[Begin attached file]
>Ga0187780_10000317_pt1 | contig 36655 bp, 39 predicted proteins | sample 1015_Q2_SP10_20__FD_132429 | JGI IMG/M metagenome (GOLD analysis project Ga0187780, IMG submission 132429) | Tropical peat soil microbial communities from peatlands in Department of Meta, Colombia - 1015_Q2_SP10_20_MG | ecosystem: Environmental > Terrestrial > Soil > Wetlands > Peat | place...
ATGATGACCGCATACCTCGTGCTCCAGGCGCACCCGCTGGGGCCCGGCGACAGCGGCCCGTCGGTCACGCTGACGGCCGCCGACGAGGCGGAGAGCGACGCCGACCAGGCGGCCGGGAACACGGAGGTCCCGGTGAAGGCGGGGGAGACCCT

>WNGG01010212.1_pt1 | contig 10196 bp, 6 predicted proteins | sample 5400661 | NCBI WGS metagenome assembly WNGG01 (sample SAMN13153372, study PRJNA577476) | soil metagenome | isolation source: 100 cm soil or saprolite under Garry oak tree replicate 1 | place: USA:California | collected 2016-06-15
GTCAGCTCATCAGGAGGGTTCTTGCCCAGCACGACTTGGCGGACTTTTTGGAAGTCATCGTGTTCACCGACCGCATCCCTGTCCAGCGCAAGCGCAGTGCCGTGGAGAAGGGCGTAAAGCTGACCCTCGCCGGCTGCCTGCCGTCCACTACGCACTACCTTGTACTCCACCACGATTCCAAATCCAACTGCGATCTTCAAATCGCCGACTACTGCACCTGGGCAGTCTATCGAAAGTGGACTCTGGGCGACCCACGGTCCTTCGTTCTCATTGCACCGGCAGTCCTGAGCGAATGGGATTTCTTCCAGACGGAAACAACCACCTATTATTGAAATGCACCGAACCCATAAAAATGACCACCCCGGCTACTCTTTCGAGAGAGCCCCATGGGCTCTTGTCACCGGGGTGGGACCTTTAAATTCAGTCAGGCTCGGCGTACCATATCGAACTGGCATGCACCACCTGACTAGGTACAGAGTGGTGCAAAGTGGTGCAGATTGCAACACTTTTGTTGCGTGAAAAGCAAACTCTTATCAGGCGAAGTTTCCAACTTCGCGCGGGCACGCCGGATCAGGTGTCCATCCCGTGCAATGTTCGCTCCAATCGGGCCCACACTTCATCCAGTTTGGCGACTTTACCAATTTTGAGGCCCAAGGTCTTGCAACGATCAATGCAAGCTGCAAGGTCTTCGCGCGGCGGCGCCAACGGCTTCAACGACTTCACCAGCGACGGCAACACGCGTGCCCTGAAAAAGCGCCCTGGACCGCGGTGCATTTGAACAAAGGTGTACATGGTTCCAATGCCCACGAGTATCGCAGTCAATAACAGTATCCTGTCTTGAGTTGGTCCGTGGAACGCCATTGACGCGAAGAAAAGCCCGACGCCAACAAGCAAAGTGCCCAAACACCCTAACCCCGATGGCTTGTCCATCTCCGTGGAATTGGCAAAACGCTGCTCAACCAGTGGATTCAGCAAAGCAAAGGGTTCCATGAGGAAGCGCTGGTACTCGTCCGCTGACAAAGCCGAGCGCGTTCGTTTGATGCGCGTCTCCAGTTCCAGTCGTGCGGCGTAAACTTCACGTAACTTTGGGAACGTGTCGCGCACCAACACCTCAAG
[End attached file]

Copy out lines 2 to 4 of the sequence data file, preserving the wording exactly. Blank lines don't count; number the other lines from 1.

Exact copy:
ATGATGACCGCATACCTCGTGCTCCAGGCGCACCCGCTGGGGCCCGGCGACAGCGGCCCGTCGGTCACGCTGACGGCCGCCGACGAGGCGGAGAGCGACGCCGACCAGGCGGCCGGGAACACGGAGGTCCCGGTGAAGGCGGGGGAGACCCT

>WNGG01010212.1_pt1 | contig 10196 bp, 6 predicted proteins | sample 5400661 | NCBI WGS metagenome assembly WNGG01 (sample SAMN13153372, study PRJNA577476) | soil metagenome | isolation source: 100 cm soil or saprolite under Garry oak tree replicate 1 | place: USA:California | collected 2016-06-15
GTCAGCTCATCAGGAGGGTTCTTGCCCAGCACGACTTGGCGGACTTTTTGGAAGTCATCGTGTTCACCGACCGCATCCCTGTCCAGCGCAAGCGCAGTGCCGTGGAGAAGGGCGTAAAGCTGACCCTCGCCGGCTGCCTGCCGTCCACTACGCACTACCTTGTACTCCACCACGATTCCAAATCCAACTGCGATCTTCAAATCGCCGACTACTGCACCTGGGCAGTCTATCGAAAGTGGACTCTGGGCGACCCACGGTCCTTCGTTCTCATTGCACCGGCAGTCCTGAGCGAATGGGATTTCTTCCAGACGGAAACAACCACCTATTATTGAAATGCACCGAACCCATAAAAATGACCACCCCGGCTACTCTTTCGAGAGAGCCCCATGGGCTCTTGTCACCGGGGTGGGACCTTTAAATTCAGTCAGGCTCGGCGTACCATATCGAACTGGCATGCACCACCTGACTAGGTACAGAGTGGTGCAAAGTGGTGCAGATTGCAACACTTTTGTTGCGTGAAAAGCAAACTCTTATCAGGCGAAGTTTCCAACTTCGCGCGGGCACGCCGGATCAGGTGTCCATCCCGTGCAATGTTCGCTCCAATCGGGCCCACACTTCATCCAGTTTGGCGACTTTACCAATTTTGAGGCCCAAGGTCTTGCAACGATCAATGCAAGCTGCAAGGTCTTCGCGCGGCGGCGCCAACGGCTTCAACGACTTCACCAGCGACGGCAACACGCGTGCCCTGAAAAAGCGCCCTGGACCGCGGTGCATTTGAACAAAGGTGTACATGGTTCCAATGCCCACGAGTATCGCAGTCAATAACAGTATCCTGTCTTGAGTTGGTCCGTGGAACGCCATTGACGCGAAGAAAAGCCCGACGCCAACAAGCAAAGTGCCCAAACACCCTAACCCCGATGGCTTGTCCATCTCCGTGGAATTGGCAAAACGCTGCTCAACCAGTGGATTCAGCAAAGCAAAGGGTTCCATGAGGAAGCGCTGGTACTCGTCCGCTGACAAAGCCGAGCGCGTTCGTTTGATGCGCGTCTCCAGTTCCAGTCGTGCGGCGTAAACTTCACGTAACTTTGGGAACGTGTCGCGCACCAACACCTCAAG